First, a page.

The training program has been well received. Camera robotics require a shift in mindset when considering their potential within a traditional broadcast setup, and there is often a steep learning curve, mainly for more advanced operators, as there are habits that need to be broken and new reflexes to learn.

The production process differs from news or studio broadcast, where everything is scripted and planned. Throughout our production, we use a lot of on-the-fly moves to capture dynamic shots of the live service. Scripted songs are occasional, and for those, we use scripted shots. But what makes the MRMC system so great is that it caters to both scenarios. It is the software that is the game-changer for us. As we continue to learn the full capabilities, it just keeps opening up more options, in the best possible way. We can build pre-defined shots to capture spontaneous, yet common, actions and quickly adjust manually if needed.

Reliability was also a deciding factor when choosing MRMC. “It’s scary to fully commit to an unconventional workflow. If the system goes down, we’re toast. There’s no backup. I’ve worked in situations where the systems would crash & glitch. The hardware and software for this installation had to be solid, and so far, MRMC has exceeded expectations. After 5 weeks of hard testing, the system hasn’t crashed. When we test this scenario, a reboot takes 10 seconds.”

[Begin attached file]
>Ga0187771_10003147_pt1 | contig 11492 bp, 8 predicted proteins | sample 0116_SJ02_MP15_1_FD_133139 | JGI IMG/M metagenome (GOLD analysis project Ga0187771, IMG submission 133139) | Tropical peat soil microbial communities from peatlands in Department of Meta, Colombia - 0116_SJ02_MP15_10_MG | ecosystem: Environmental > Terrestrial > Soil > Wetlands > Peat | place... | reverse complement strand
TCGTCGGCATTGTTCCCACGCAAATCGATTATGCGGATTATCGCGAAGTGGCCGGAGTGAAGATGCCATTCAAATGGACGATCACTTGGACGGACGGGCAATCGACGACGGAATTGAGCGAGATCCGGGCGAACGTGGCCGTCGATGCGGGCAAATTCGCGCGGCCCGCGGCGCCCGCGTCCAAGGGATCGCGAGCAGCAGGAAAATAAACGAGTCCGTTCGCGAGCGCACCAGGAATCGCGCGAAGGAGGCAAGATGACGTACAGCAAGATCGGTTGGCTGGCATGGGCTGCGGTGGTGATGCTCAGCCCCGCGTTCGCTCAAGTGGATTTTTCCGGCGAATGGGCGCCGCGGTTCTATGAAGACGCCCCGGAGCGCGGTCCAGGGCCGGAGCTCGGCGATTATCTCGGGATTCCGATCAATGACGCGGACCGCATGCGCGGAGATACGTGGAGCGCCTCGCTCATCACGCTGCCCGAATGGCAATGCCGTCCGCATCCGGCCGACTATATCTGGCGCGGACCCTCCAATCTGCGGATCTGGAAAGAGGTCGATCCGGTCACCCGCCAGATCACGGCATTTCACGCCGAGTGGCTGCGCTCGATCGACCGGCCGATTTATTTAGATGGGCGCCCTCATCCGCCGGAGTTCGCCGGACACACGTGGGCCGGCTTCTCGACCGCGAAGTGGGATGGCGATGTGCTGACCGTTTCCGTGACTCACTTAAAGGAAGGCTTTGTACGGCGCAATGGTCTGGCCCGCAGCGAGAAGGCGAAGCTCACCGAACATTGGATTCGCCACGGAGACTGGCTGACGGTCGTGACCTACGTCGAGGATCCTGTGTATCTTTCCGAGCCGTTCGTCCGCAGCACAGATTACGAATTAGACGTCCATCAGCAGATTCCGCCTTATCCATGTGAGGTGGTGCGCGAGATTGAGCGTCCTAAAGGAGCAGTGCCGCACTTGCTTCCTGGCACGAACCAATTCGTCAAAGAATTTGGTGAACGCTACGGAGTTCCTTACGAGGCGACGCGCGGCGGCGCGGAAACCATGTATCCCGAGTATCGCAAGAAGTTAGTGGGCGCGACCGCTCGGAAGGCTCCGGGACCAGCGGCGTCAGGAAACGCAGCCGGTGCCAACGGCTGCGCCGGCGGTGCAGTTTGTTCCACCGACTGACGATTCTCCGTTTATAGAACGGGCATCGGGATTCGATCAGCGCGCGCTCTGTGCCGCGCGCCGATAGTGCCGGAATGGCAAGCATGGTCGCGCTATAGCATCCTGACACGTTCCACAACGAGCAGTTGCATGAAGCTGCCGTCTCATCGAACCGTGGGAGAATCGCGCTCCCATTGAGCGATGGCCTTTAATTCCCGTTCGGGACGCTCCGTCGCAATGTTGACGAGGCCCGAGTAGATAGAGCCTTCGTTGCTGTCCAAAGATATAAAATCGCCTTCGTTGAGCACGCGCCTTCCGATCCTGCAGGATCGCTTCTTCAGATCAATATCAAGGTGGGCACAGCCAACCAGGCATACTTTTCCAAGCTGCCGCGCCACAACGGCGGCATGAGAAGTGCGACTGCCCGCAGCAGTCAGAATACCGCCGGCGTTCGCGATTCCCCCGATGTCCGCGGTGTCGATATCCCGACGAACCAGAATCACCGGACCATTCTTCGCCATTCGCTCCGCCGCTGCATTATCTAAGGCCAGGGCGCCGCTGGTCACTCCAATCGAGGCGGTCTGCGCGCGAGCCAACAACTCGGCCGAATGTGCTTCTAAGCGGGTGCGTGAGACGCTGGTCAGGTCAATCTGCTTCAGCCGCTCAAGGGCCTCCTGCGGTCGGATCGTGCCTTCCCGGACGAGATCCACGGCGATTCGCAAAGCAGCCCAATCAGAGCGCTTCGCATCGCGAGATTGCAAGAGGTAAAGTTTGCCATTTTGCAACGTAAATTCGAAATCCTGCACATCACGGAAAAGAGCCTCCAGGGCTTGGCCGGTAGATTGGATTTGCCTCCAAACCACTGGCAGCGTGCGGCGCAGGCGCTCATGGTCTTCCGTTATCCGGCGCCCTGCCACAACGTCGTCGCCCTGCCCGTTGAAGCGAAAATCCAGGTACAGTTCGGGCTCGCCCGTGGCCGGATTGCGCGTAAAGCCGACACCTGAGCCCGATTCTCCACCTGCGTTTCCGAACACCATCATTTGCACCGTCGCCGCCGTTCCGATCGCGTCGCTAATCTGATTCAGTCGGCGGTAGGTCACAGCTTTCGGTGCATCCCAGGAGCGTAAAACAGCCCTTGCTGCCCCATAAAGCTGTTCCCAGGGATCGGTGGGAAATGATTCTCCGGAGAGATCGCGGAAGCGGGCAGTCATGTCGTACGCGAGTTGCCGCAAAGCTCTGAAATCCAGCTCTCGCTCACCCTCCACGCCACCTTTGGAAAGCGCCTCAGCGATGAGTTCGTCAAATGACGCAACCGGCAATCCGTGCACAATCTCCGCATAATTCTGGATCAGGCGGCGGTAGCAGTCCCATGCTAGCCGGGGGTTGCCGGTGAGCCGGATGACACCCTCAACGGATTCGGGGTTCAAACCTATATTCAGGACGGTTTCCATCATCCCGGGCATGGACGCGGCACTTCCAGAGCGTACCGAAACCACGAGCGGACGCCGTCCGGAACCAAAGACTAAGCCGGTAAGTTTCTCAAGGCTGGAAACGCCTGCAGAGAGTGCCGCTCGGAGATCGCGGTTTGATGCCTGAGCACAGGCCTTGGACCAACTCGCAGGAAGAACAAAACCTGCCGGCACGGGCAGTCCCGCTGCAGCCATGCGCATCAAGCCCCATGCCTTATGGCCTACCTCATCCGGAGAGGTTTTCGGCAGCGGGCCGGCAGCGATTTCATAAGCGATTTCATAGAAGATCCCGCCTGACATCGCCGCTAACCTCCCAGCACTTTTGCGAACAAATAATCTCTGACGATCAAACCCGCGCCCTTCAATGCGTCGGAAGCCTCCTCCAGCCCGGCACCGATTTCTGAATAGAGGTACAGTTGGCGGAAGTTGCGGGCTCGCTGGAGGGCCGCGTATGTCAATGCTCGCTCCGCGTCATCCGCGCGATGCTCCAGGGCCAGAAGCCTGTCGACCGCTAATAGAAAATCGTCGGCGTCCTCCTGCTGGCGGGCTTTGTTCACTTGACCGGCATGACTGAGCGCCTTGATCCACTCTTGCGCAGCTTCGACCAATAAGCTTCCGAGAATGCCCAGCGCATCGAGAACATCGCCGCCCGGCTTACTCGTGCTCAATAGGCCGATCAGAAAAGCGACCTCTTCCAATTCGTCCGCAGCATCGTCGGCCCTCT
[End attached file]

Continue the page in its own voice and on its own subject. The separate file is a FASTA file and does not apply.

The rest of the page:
Bryan and his team are so impressed with the robotics that they are looking at ways automation solutions can further elevate their productions. One of these options is to install MRMC’s automated tracking software, Polymotion Chat, to help with the unpredictability of presenters and performances. “The system’s smoothness and ability to set up a camera with a head-to-toe shot and have this run automatically will free up the operators to focus on other things, a great choice for when we are short-staffed.”

Overall, Prestonwood’s decision to update its setup with advanced robotics represents a significant investment of time, resources, and faith in the potential of new technology. Bryan, his team, and MRMC are very proud of the efforts and the results of this project and hope it will help light the way for other churches that are also looking to expand the ways they can spread their faith and vision.